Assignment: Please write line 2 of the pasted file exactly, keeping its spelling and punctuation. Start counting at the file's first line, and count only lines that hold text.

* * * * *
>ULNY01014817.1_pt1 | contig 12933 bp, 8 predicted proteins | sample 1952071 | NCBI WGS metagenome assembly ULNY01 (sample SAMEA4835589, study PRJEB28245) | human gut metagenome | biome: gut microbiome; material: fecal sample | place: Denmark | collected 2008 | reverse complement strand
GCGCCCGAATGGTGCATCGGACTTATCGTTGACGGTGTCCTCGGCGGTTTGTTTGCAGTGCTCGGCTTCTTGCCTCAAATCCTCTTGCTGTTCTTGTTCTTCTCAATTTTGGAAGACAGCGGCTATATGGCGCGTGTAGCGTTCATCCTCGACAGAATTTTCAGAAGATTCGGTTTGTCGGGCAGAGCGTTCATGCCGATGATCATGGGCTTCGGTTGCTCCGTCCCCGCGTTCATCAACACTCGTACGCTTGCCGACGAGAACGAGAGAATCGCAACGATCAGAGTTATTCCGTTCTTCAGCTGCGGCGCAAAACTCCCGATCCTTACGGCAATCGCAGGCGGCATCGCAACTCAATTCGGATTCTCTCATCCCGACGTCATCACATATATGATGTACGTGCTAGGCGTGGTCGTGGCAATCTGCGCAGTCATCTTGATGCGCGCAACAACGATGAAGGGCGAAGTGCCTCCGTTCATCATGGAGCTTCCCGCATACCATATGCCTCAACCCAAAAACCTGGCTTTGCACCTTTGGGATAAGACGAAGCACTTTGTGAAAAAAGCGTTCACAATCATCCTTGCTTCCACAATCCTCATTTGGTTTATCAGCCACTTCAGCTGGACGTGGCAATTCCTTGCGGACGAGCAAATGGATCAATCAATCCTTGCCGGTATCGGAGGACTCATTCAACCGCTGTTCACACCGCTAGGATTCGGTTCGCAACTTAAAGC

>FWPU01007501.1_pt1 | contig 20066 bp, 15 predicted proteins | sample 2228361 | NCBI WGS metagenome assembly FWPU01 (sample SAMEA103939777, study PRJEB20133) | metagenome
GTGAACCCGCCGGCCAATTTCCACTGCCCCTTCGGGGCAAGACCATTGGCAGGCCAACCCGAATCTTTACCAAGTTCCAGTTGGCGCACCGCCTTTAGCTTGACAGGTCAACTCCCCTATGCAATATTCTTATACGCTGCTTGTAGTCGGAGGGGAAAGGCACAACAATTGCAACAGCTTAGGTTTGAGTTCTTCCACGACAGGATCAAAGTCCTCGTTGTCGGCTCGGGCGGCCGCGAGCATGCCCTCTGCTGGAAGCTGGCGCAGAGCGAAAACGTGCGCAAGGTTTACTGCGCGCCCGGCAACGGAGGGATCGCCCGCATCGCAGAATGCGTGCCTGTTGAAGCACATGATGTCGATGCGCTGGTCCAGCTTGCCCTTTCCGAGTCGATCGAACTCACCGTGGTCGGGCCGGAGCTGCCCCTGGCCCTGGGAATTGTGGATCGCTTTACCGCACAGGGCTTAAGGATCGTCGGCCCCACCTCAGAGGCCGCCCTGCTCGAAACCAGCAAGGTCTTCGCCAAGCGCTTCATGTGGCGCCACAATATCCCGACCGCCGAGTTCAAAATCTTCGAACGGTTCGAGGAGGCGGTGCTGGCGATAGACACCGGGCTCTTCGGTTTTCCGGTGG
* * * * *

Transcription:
GCGCCCGAATGGTGCATCGGACTTATCGTTGACGGTGTCCTCGGCGGTTTGTTTGCAGTGCTCGGCTTCTTGCCTCAAATCCTCTTGCTGTTCTTGTTCTTCTCAATTTTGGAAGACAGCGGCTATATGGCGCGTGTAGCGTTCATCCTCGACAGAATTTTCAGAAGATTCGGTTTGTCGGGCAGAGCGTTCATGCCGATGATCATGGGCTTCGGTTGCTCCGTCCCCGCGTTCATCAACACTCGTACGCTTGCCGACGAGAACGAGAGAATCGCAACGATCAGAGTTATTCCGTTCTTCAGCTGCGGCGCAAAACTCCCGATCCTTACGGCAATCGCAGGCGGCATCGCAACTCAATTCGGATTCTCTCATCCCGACGTCATCACATATATGATGTACGTGCTAGGCGTGGTCGTGGCAATCTGCGCAGTCATCTTGATGCGCGCAACAACGATGAAGGGCGAAGTGCCTCCGTTCATCATGGAGCTTCCCGCATACCATATGCCTCAACCCAAAAACCTGGCTTTGCACCTTTGGGATAAGACGAAGCACTTTGTGAAAAAAGCGTTCACAATCATCCTTGCTTCCACAATCCTCATTTGGTTTATCAGCCACTTCAGCTGGACGTGGCAATTCCTTGCGGACGAGCAAATGGATCAATCAATCCTTGCCGGTATCGGAGGACTCATTCAACCGCTGTTCACACCGCTAGGATTCGGTTCGCAACTTAAAGC